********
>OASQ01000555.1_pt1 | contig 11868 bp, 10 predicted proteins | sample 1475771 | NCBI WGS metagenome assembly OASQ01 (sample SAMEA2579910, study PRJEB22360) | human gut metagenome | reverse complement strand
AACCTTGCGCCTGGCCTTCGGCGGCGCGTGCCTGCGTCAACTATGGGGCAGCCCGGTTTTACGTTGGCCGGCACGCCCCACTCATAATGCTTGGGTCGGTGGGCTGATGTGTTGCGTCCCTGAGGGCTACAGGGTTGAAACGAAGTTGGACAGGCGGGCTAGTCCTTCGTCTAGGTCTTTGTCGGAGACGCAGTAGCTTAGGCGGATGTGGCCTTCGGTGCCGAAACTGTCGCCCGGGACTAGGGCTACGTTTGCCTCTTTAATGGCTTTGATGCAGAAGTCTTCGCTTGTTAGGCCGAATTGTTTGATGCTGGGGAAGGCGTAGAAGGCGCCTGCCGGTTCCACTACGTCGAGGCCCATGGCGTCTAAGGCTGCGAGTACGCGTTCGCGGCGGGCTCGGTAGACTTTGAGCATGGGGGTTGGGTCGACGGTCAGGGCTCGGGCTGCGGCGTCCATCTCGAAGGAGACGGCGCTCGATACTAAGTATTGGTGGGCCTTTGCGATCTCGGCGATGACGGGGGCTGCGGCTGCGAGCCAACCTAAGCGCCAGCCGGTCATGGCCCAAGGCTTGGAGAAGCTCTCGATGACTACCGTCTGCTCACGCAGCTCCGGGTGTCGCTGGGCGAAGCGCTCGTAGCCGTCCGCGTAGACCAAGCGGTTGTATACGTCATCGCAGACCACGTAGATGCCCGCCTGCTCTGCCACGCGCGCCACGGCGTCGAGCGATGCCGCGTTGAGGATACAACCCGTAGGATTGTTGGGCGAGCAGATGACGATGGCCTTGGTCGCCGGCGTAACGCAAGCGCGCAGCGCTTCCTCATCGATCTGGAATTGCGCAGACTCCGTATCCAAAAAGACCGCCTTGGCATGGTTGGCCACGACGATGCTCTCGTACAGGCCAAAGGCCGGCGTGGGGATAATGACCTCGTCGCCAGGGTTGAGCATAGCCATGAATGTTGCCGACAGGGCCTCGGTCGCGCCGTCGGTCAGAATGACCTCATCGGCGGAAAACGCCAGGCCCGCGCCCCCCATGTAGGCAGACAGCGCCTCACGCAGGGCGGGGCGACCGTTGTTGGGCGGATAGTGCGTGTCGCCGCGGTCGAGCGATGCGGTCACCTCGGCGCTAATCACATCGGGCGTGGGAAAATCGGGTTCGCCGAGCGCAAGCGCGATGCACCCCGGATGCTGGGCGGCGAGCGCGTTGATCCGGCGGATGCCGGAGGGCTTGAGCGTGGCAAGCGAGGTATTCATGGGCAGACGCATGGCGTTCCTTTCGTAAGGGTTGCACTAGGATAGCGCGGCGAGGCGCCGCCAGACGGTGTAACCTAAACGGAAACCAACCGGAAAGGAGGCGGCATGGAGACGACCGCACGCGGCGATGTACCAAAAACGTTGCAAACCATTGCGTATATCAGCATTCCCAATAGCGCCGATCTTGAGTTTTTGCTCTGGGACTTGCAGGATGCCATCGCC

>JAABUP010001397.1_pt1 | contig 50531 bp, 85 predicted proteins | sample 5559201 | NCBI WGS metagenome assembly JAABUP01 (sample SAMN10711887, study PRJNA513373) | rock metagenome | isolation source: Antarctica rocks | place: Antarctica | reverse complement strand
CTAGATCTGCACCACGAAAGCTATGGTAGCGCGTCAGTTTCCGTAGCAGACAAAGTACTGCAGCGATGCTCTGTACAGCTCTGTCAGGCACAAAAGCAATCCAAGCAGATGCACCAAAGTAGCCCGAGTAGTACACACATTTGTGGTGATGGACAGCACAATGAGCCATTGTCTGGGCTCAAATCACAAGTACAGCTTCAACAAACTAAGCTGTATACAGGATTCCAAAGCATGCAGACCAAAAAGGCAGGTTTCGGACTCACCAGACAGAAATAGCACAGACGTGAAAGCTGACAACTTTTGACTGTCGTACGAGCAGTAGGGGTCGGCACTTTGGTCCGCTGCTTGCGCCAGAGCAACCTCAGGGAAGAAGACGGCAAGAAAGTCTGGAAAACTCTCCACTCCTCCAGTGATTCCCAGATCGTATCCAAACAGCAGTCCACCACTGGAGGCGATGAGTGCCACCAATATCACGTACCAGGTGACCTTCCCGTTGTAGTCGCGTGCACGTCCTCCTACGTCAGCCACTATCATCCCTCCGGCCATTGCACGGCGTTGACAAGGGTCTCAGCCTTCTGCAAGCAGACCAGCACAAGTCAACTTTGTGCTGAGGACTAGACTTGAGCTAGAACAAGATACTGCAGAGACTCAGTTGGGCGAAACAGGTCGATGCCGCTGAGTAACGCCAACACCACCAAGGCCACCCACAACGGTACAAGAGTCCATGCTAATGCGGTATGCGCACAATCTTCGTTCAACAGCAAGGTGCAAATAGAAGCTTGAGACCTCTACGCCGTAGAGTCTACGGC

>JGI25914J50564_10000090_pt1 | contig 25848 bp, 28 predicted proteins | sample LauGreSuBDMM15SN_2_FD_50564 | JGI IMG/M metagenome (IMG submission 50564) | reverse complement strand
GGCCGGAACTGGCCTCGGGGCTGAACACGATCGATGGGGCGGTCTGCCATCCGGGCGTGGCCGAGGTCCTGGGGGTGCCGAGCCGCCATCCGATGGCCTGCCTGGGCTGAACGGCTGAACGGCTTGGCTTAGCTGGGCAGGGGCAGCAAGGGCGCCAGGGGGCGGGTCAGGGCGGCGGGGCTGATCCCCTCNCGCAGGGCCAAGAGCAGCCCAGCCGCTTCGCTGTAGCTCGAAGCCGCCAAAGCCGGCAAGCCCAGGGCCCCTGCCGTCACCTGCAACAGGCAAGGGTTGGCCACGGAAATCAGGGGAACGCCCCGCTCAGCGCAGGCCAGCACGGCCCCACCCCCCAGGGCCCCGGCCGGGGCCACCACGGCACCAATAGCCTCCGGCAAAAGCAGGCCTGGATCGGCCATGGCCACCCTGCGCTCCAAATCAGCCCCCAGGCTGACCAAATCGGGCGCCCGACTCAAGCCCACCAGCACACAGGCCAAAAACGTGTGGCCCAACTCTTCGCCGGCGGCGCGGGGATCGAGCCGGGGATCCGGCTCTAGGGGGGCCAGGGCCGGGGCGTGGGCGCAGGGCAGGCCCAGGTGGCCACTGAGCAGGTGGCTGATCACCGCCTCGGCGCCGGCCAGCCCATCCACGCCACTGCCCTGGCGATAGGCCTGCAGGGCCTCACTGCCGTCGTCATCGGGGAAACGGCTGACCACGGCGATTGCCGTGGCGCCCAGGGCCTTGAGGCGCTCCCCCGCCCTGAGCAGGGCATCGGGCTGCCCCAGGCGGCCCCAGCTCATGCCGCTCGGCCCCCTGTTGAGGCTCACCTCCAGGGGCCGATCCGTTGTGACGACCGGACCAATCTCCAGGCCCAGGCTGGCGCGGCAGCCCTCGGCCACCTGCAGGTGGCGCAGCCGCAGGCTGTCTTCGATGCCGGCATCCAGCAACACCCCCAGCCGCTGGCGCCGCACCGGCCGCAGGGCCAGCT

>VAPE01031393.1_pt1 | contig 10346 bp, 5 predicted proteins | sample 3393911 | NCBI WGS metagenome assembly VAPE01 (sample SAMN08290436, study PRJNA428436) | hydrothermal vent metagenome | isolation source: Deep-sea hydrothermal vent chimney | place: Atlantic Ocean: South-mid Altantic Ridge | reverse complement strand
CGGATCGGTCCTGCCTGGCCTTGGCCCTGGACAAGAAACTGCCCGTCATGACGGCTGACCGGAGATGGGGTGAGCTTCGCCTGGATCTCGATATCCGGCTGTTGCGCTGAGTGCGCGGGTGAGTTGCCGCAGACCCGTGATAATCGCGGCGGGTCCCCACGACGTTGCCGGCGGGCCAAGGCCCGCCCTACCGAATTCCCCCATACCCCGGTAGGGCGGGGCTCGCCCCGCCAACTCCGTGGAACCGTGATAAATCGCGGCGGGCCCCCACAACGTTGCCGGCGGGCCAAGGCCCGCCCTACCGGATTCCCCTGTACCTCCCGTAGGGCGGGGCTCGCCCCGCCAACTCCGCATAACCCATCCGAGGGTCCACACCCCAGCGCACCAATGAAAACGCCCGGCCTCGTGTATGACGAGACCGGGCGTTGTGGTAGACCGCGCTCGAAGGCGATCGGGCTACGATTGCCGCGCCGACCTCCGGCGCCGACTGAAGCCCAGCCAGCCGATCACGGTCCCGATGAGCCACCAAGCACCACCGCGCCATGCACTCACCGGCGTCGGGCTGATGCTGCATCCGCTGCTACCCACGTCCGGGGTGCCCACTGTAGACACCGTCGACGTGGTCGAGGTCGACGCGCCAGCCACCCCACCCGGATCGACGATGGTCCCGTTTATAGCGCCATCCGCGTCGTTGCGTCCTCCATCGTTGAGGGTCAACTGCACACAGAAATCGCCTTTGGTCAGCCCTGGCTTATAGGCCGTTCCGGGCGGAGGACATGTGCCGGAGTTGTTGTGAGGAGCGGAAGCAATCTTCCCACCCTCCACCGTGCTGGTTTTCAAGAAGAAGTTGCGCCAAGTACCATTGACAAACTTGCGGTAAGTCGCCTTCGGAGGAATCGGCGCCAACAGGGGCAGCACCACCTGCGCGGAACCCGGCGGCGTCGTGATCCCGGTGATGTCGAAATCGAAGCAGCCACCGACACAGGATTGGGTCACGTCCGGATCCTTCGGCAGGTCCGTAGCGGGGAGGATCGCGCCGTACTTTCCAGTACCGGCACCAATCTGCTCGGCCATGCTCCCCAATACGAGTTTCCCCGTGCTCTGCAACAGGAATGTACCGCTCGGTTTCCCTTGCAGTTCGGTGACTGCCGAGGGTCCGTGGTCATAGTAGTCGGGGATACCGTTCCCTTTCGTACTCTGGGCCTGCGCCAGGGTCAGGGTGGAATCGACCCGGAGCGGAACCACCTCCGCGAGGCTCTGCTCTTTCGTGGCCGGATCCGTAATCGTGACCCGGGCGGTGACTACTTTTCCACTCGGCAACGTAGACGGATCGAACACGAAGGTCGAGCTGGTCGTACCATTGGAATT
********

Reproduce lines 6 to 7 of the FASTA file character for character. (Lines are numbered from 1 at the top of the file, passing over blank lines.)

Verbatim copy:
GGCCGGAACTGGCCTCGGGGCTGAACACGATCGATGGGGCGGTCTGCCATCCGGGCGTGGCCGAGGTCCTGGGGGTGCCGAGCCGCCATCCGATGGCCTGCCTGGGCTGAACGGCTGAACGGCTTGGCTTAGCTGGGCAGGGGCAGCAAGGGCGCCAGGGGGCGGGTCAGGGCGGCGGGGCTGATCCCCTCNCGCAGGGCCAAGAGCAGCCCAGCCGCTTCGCTGTAGCTCGAAGCCGCCAAAGCCGGCAAGCCCAGGGCCCCTGCCGTCACCTGCAACAGGCAAGGGTTGGCCACGGAAATCAGGGGAACGCCCCGCTCAGCGCAGGCCAGCACGGCCCCACCCCCCAGGGCCCCGGCCGGGGCCACCACGGCACCAATAGCCTCCGGCAAAAGCAGGCCTGGATCGGCCATGGCCACCCTGCGCTCCAAATCAGCCCCCAGGCTGACCAAATCGGGCGCCCGACTCAAGCCCACCAGCACACAGGCCAAAAACGTGTGGCCCAACTCTTCGCCGGCGGCGCGGGGATCGAGCCGGGGATCCGGCTCTAGGGGGGCCAGGGCCGGGGCGTGGGCGCAGGGCAGGCCCAGGTGGCCACTGAGCAGGTGGCTGATCACCGCCTCGGCGCCGGCCAGCCCATCCACGCCACTGCCCTGGCGATAGGCCTGCAGGGCCTCACTGCCGTCGTCATCGGGGAAACGGCTGACCACGGCGATTGCCGTGGCGCCCAGGGCCTTGAGGCGCTCCCCCGCCCTGAGCAGGGCATCGGGCTGCCCCAGGCGGCCCCAGCTCATGCCGCTCGGCCCCCTGTTGAGGCTCACCTCCAGGGGCCGATCCGTTGTGACGACCGGACCAATCTCCAGGCCCAGGCTGGCGCGGCAGCCCTCGGCCACCTGCAGGTGGCGCAGCCGCAGGCTGTCTTCGATGCCGGCATCCAGCAACACCCCCAGCCGCTGGCGCCGCACCGGCCGCAGGGCCAGCT

>VAPE01031393.1_pt1 | contig 10346 bp, 5 predicted proteins | sample 3393911 | NCBI WGS metagenome assembly VAPE01 (sample SAMN08290436, study PRJNA428436) | hydrothermal vent metagenome | isolation source: Deep-sea hydrothermal vent chimney | place: Atlantic Ocean: South-mid Altantic Ridge | reverse complement strand